2016: House Of Cards vs. Reality

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Republican presidential candidate Donald Trump and Frank Underwood, the fictional president running for reelection on Netflix's House of Cards.
Editor's note: Sally Kohn is an activist, lawyer, and political commentator. The views expressed here are her own. Warning: House of Cards spoilers ahead.

Sometimes life imitates art. Or, more accurately in this day and age, sometimes life imitates television — as when the star of a reality TV show runs to be president of the United States. And sometimes, television imitates life, which then turns into an ominous warning about reality — as is the case with the current season of House of Cards.

Is the underhanded Francis Underwood Donald Trump? Is first lady and aspiring vice presidential candidate Claire Underwood Hillary Clinton? Or is the idealistic yet stubborn Secretary of State Catherine Durant a stand-in for Hillary? Is the charming but green Republican contender Will Conway a proxy for Marco Rubio? Or are we all reading too much truth into fiction out of a desire to predict the outcome of a wildly unpredictable political season and geopolitical landscape in general?

We’re watching precisely because it’s so absurd and ugly, because this isn’t the way we presumably want our leaders to be.

Perhaps what’s more pronounced than any particular theories about who on House of Cards is or is not modeled after which real-life figures is the simple fact that the outlandishly brutish politics portrayed in the show seem to have been eclipsed by real life.

That’s not to say any of the leading Democrats or Republicans are staging civil coups to ascend to the Oval Office, nor literally manipulating foreign nations or terrorist groups to serve political optics. But whereas toward the beginning of the show, House of Cards may have looked like a bizarre house of mirrors, taking the ugly reality of politics and twisting and contorting it into absurdity, now our actual politics seem infinitely absurd.

The latter half of House of Cards' season 4 centers around an open political convention in which delegates and candidates are jockeying for power. That’s not far off from what the Republican Party may be headed toward this summer.
Photo: Alexander Tamargo/Getty Images. and Photo: Courtesy of David Giesbrecht/ Netflix.
Democratic presidential candidate and former Secretary of State Hillary Clinton and Claire Underwood, the fictional vice presidential candidate on Netflix's House of Cards.
In episode 7, President Underwood invites his Republican opponent Will Conway to a private meeting at the White House. The two end up playing video games and Conway makes a crude dick joke. Underwood almost chokes on his sandwich, partly because he's laughing, partly because he's surprised.

But at least it was done in private. Now, in real life, we have Republican presidential candidates jockeying over the size of their penises. Americans are watching House of Cards for entertainment but may not find the more extreme and outlandish politics of real life remotely entertaining.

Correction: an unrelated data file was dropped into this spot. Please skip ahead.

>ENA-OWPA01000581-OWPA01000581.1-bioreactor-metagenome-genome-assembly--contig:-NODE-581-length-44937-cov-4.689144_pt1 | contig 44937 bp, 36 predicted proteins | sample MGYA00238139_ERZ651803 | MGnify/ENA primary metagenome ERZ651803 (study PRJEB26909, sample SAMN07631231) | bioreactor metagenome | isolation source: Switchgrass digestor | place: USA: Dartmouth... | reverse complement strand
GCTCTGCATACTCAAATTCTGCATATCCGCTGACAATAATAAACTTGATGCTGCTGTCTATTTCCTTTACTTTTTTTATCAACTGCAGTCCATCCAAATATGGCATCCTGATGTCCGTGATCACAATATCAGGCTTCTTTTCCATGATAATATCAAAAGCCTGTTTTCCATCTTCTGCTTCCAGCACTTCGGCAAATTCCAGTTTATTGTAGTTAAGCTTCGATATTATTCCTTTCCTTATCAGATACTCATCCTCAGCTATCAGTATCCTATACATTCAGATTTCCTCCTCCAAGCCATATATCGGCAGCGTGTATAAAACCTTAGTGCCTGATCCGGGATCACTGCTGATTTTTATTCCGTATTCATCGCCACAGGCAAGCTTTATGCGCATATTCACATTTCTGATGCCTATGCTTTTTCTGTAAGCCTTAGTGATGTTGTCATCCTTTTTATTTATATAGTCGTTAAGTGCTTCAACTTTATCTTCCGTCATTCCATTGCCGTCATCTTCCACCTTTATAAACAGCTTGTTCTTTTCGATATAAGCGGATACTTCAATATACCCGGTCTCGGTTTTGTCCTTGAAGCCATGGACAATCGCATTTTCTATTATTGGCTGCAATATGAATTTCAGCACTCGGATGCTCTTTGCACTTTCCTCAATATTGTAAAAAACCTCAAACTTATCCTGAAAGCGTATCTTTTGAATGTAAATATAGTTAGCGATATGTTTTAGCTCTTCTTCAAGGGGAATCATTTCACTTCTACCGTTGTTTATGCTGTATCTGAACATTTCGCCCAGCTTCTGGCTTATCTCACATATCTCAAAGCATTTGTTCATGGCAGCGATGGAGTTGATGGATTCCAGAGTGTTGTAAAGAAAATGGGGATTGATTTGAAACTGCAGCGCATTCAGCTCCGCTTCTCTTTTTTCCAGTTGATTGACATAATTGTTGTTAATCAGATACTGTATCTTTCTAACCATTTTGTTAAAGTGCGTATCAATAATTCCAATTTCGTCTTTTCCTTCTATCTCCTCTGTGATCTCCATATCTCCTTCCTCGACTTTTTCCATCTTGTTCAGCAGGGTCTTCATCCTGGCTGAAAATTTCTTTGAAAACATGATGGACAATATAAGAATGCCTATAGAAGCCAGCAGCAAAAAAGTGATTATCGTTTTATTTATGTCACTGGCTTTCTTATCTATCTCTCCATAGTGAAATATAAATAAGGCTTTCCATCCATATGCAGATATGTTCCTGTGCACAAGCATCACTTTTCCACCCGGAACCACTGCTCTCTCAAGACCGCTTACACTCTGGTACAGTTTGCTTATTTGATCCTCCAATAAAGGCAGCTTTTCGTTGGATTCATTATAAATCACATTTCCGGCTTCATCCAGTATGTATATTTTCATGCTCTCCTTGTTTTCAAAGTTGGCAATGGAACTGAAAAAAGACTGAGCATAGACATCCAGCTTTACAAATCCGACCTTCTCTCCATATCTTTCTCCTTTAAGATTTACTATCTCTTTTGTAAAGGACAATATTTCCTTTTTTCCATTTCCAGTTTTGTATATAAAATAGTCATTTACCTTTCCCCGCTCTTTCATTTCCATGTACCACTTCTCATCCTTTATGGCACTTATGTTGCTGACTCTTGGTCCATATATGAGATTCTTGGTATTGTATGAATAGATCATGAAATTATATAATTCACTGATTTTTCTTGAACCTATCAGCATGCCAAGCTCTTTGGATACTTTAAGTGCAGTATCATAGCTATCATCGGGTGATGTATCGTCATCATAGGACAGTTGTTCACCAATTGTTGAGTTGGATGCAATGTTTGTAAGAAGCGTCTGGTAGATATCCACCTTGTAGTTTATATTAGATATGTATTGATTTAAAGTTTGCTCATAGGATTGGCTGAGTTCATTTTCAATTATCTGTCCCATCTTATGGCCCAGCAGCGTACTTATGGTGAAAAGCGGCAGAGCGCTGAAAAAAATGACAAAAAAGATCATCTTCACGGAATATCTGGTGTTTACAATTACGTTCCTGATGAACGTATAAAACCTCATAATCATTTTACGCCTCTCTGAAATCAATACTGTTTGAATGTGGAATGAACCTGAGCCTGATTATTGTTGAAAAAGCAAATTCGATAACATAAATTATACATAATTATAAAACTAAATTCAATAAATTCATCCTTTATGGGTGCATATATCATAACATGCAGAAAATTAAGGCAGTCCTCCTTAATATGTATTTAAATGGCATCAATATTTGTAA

The French philosopher and author Albert Camus once wrote, "Fiction is the lie through which we tell the truth." In the beginning, House of Cards may have seemed almost like science fiction, an absurd commentary on what politics might be in a dark alternative universe. But within that lie, there was some truth, a kernel of ugliness in the irrational hatred against Barack Obama and the unyielding obstructionism of the Republican Party that has become a full-blown cancer in the form of angry, ardent support for Donald Trump.

When Francis Underwood pushed his source and sometimes-lover journalist Zoe Barnes into the path of an oncoming metro car, it belied aggression and brutality that we knew was dormant within Underwood but was still shocking to see. Now we have a Republican front-runner for president who wants to push undocumented immigrants and Muslims and perhaps many more people out of the American Dream, while encouraging an ugly aggression from his supporters toward these very same people.

To watch white Trump supporters verbally and physically assaulting protesters, especially black protesters, who dare penetrate Trump’s rallies, is to imagine the writers behind House of Cards dreaming up their most vicious ideas and then waking to see them come true.
Photo: John Parra/WireImage/ Getty Images. and Photo: Courtesy of David Giesbrecht/ Netflix.
Republican presidential candidate Sen. Marco Rubio and Will Conway, the fictional Republican presidential candidate on Netflix's House of Cards.
"I’d like to punch him in the face," Trump himself said about one protester. This is the sort of thing you can easily imagine Frank Underwood saying or even doing in private, behind closed doors. Donald Trump actually said it: in real life, in public.

There is, perhaps, one thing that plainly separates House of Cards from political reality today. House of Cards is not meant to be an optimistic and pleasant show, but a dark, almost-horror-like drama steeped in dystopia. We’re watching precisely because it’s so absurd and ugly, because this isn’t the way we presumably want our government and our leaders to be.

And yet here we have the actual 2016 presidential election, with — especially on the Republican side — petulant candidates making childish dick jokes and prioritizing personal attacks and meanness over policy debates and vision. And, according to TV ratings, it’s the kind of show the American people are tuning in for. The question is: If they continue to support the likes of Trump and keep this hellacious show going, will they like the very real and ugly ending we get?

Head over to R29 Binge Club to read House of Cards recaps.

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